As a pediatric physical therapist, I am often asked “how can I get my child to walk,” “how can I get my child to crawl,” and other such questions. I like to use the same principles that would motivate me, or other adults I know.
A) Encourage an older child to perform something that is beneficial but difficult by letting her know the alternative is something that is (while still beneficial) either more difficult or outright unpleasant.
B) Observe what the child likes (like a specific toy, not like oxygen) and then remove that item a small distance away from her, and return the object (remember toy, NOT oxygen) when she performs the task that you would like him to perform.
Encouraging A Baby To Roll:
Rolling. I would like to use the words supine (lying on one’s back) and prone (lying on one’s tummy). You can toss these words out at your next pediatrician appointment and impress the doctor. (I think most pediatricians have a deal where you get an extra lollipop if you correctly use medical jargon in a sentence.) Rolling
from back to side typically occurs at about 3 months, with rolling from tummy to back (prone to supine) and from back to tummy (supine to prone) at 4 and 5 months respectively.
4 Steps To Encourage A Baby To Roll:
- Break it down. Play with your infant while she is on her tummy, play with her while she is on her back, and play with her while she is laying on her side to make sure she is comfortable in each position.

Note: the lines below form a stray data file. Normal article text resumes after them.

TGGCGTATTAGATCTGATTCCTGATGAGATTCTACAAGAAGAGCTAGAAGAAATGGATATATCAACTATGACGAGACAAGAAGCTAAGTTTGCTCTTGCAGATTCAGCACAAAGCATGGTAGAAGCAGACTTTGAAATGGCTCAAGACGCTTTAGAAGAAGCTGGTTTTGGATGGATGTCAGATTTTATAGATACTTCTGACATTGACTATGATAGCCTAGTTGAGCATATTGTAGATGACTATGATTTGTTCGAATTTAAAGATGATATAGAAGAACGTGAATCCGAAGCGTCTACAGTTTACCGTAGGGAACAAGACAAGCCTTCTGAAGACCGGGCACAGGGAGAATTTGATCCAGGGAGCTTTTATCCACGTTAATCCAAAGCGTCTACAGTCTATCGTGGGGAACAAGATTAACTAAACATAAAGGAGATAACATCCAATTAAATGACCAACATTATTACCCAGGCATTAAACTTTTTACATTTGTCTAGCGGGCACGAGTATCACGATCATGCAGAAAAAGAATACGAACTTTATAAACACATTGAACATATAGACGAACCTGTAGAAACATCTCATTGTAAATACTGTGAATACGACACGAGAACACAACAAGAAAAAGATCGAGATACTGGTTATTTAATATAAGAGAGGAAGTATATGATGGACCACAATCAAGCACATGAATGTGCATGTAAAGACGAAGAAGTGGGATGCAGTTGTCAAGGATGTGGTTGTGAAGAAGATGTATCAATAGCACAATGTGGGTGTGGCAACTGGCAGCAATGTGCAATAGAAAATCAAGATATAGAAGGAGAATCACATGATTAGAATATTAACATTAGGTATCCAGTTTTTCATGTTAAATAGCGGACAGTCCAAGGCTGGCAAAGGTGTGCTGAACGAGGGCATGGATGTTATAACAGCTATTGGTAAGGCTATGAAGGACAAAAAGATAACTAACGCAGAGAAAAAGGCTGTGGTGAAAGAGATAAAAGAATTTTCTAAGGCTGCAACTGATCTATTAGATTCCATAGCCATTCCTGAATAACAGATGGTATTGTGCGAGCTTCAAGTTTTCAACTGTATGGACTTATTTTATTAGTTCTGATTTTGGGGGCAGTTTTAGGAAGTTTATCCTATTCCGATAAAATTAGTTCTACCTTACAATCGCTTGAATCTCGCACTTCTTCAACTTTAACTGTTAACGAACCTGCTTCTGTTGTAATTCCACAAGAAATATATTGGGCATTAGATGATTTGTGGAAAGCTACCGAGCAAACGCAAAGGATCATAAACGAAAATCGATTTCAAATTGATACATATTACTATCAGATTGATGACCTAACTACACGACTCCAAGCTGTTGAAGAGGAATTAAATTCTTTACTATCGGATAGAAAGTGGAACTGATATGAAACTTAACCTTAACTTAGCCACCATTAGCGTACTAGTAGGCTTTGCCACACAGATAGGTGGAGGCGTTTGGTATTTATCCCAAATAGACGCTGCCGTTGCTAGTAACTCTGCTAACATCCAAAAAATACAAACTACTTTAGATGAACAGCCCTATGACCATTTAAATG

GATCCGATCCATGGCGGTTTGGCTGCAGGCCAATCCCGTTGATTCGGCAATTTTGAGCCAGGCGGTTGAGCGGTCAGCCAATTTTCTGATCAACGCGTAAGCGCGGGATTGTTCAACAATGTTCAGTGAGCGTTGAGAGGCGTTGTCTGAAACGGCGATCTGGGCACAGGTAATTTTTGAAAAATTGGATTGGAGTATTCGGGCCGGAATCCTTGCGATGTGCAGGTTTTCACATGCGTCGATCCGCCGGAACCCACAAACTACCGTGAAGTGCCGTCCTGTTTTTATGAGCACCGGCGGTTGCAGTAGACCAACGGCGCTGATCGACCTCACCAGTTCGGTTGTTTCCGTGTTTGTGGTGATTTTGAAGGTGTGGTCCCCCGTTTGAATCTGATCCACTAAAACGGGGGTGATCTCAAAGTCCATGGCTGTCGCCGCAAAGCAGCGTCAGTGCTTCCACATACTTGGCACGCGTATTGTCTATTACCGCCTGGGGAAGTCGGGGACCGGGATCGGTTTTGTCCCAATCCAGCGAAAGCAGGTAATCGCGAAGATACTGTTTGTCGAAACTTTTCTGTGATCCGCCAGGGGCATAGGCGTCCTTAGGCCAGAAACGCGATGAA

- How can I get my child comfortable laying on her side? You can place your infant on her side with both arms in front of her and then stabilize her at her hips. Use a toy that she can hold and chew and shake. By supporting at her hips, you promote stabilization through her core.
- Work the transitions. Let’s use rolling supine to prone over her right side (see above for definitions) as our example. Using a toy that she can reach for and is interested in reaching for (refer to tip “B” above as needed)…
- Brush the toy against her left hand to encourage her to reach with that hand and move the toy so she begins to reach to the right, across her body.
- With your hand on her left hip, gently bend her hips to 90 degrees and slowly and gently roll her towards her right.
- Move very slowly and allow the child to lead the movement.
- Repetition is the key. Repetition is the key. Repetition is the key. I don’t believe I need to expound upon this point further.
Rolling is a wonderful early milestone for your child. It is one of the first locomotor movements she may learn. If your child is not initiating rolling on her own by the age of 6 months, ask your pediatrician for a referral for a gross motor evaluation by a pediatric physical therapist.